Addis Abeba — In a statement released last night by the State Department, the United States said it was "gravely concerned about the environment under which these upcoming elections are to be held," and cited "the detention of opposition politicians, harassment of independent media, partisan activities by local and regional governments, and the many inter-ethnic and inter-communal conflicts across Ethiopia," as obstacles to a free and fair electoral process and whether Ethiopians would perceive them as credible." The U.S. Also said the "exclusion of large segments of the electorate from this contest due to security issues and internal displacement is particularly troubling."
The statement came in the backdrop yet postponement of the election as the activities by the National Election Board of Ethiopia (NEBE) continue to be besieged by lack of security and irregularities including logistics, and the latest announcement of defect in ballot papers.
The 6th general is not taking place as scheduled in three regional states: Tigray, Somali and Harari, and several dozens of conscientiousness in other regional states including Oromia and Benishangul Gumuz due to a combined effects of ongoing conflicts, voter registration irregularities, legal issues to be sorted, logistics, as well as latest discovery by the Board of defect in ballot papers.
In the latest such twist, on June 11 the Electoral Board said it has disqualified as "illegal" 79 polling stations that were opened without its approval. It subsequently disqualified two polling stations in Addis Abeba and six polling stations in Dire Dawa City Administrations respectively, as well as 71 polling stations in SNNPRS that were opened without its approval. It said it will announce its decision on the already registered voters in these polling stations before the general election day on June 21.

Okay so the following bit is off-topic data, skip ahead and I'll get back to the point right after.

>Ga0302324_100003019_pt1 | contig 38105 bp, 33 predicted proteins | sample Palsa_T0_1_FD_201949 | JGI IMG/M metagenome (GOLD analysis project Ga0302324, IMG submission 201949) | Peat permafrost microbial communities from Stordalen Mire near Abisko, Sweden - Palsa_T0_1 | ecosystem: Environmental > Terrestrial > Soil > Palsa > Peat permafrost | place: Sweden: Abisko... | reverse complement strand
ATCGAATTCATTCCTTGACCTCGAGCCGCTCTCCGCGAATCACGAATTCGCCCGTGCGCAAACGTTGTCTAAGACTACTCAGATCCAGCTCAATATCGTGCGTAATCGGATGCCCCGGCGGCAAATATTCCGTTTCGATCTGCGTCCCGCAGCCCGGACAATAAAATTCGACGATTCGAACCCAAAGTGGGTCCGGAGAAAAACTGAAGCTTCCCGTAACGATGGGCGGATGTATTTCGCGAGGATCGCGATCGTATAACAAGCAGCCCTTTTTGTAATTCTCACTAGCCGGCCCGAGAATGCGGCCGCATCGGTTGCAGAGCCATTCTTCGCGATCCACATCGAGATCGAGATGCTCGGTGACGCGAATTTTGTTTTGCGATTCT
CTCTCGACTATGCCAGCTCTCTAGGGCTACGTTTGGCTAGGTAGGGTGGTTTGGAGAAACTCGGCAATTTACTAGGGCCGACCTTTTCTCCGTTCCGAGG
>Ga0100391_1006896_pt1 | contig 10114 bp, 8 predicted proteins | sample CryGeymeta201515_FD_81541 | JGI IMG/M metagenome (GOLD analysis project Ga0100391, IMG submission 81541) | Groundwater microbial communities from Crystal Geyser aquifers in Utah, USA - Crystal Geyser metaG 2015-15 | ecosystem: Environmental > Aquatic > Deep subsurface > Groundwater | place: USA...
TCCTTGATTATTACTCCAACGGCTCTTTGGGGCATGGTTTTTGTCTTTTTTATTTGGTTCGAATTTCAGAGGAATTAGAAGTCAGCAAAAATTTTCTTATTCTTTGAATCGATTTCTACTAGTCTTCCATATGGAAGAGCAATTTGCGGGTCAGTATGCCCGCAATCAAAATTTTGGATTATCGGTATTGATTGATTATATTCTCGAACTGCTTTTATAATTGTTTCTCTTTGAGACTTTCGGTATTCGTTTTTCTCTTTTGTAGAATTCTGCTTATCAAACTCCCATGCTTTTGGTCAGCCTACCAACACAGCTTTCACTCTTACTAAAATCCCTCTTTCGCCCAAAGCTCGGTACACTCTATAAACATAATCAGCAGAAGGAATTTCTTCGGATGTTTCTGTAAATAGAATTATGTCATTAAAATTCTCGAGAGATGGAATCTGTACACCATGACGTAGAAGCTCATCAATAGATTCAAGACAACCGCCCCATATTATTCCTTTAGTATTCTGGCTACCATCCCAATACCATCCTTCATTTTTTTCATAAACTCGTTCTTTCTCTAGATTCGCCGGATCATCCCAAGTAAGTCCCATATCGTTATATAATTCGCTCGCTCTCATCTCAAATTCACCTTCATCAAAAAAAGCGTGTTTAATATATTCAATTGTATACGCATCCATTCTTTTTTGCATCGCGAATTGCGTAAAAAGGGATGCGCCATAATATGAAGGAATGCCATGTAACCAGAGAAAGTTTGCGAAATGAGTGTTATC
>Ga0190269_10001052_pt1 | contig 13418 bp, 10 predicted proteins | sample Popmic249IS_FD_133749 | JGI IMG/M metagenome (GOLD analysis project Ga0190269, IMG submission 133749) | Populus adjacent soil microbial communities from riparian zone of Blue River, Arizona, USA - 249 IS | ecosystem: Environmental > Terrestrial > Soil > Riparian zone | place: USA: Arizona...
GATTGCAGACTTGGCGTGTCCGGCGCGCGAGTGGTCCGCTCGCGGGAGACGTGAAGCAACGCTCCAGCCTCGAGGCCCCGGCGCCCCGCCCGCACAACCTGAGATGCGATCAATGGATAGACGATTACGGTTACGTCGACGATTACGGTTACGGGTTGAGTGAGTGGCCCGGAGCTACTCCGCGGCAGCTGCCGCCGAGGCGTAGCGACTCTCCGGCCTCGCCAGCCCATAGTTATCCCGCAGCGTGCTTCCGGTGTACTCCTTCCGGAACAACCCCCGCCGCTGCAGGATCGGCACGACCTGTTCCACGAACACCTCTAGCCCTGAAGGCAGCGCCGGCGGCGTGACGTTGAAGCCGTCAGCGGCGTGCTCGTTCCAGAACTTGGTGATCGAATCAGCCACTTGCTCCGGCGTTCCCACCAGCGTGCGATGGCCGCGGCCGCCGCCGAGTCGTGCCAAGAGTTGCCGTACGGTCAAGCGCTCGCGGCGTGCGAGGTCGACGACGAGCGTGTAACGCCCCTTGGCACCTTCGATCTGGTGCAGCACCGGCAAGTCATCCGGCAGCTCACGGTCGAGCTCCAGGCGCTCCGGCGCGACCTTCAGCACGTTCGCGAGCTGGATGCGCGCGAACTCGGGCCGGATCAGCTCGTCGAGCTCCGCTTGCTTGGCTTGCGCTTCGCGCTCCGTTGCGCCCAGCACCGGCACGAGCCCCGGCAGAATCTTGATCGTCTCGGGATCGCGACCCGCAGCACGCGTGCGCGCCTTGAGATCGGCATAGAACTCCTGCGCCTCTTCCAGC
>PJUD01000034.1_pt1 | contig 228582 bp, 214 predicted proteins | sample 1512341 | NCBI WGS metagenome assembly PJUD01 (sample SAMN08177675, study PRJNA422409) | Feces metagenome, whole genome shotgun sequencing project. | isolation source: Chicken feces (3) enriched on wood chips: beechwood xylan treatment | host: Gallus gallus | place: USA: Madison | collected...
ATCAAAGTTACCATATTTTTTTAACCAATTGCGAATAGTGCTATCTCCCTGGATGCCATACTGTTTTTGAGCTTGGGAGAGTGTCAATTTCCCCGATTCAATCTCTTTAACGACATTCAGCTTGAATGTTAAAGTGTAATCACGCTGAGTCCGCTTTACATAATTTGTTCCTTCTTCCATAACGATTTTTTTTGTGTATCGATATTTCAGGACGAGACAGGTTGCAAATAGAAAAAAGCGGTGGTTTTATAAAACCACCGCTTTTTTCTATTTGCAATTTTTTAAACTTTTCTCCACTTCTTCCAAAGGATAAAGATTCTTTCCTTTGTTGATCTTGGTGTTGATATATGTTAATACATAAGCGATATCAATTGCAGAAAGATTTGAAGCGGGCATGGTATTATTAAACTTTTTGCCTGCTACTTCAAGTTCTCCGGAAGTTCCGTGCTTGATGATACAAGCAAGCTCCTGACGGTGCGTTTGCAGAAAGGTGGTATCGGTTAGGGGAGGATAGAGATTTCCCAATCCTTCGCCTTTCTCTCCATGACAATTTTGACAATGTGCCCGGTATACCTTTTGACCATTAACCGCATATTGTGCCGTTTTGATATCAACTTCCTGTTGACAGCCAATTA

The U.S. Said it recognizes "the efforts that the National Electoral Board of Ethiopia (NEBE) and its staff have made to prepare for these elections at a time when so many Ethiopians are suffering and dying from violence and acute food insecurity caused by conflict."
However, it cautioned that these elections "should not be seen as a singular event but rather as part of a democratic political process that involves dialogue, cooperation, and compromise," and urged "the Government of Ethiopia and all Ethiopians to commit to an inclusive, post-election political dialogue to determine a path forward to strengthen the country's democracy and national unity."
Prime Minister Abiy Ahmed has repeatedly rejected calls for inclusive dialogue from various stakeholders and equated the concept as attempts by various individuals to "share power." Similarly, leaders of the second largest party running for the election, Ethiopian Citizens for Social Justice (Ezema), led by Dr. Berhanu Nega, have repeatedly dismissed previous calls for inclusive national dialogue as a viable way to settle the political violence rocking the country.
In the statement, the U.S. urged "politicians and community leaders to reject violence and to refrain from inciting others. All political actors and community leaders to reject violence and "seek to resolve grievances through negotiation, dialogue, and recognized non-violent dispute resolution mechanisms." AS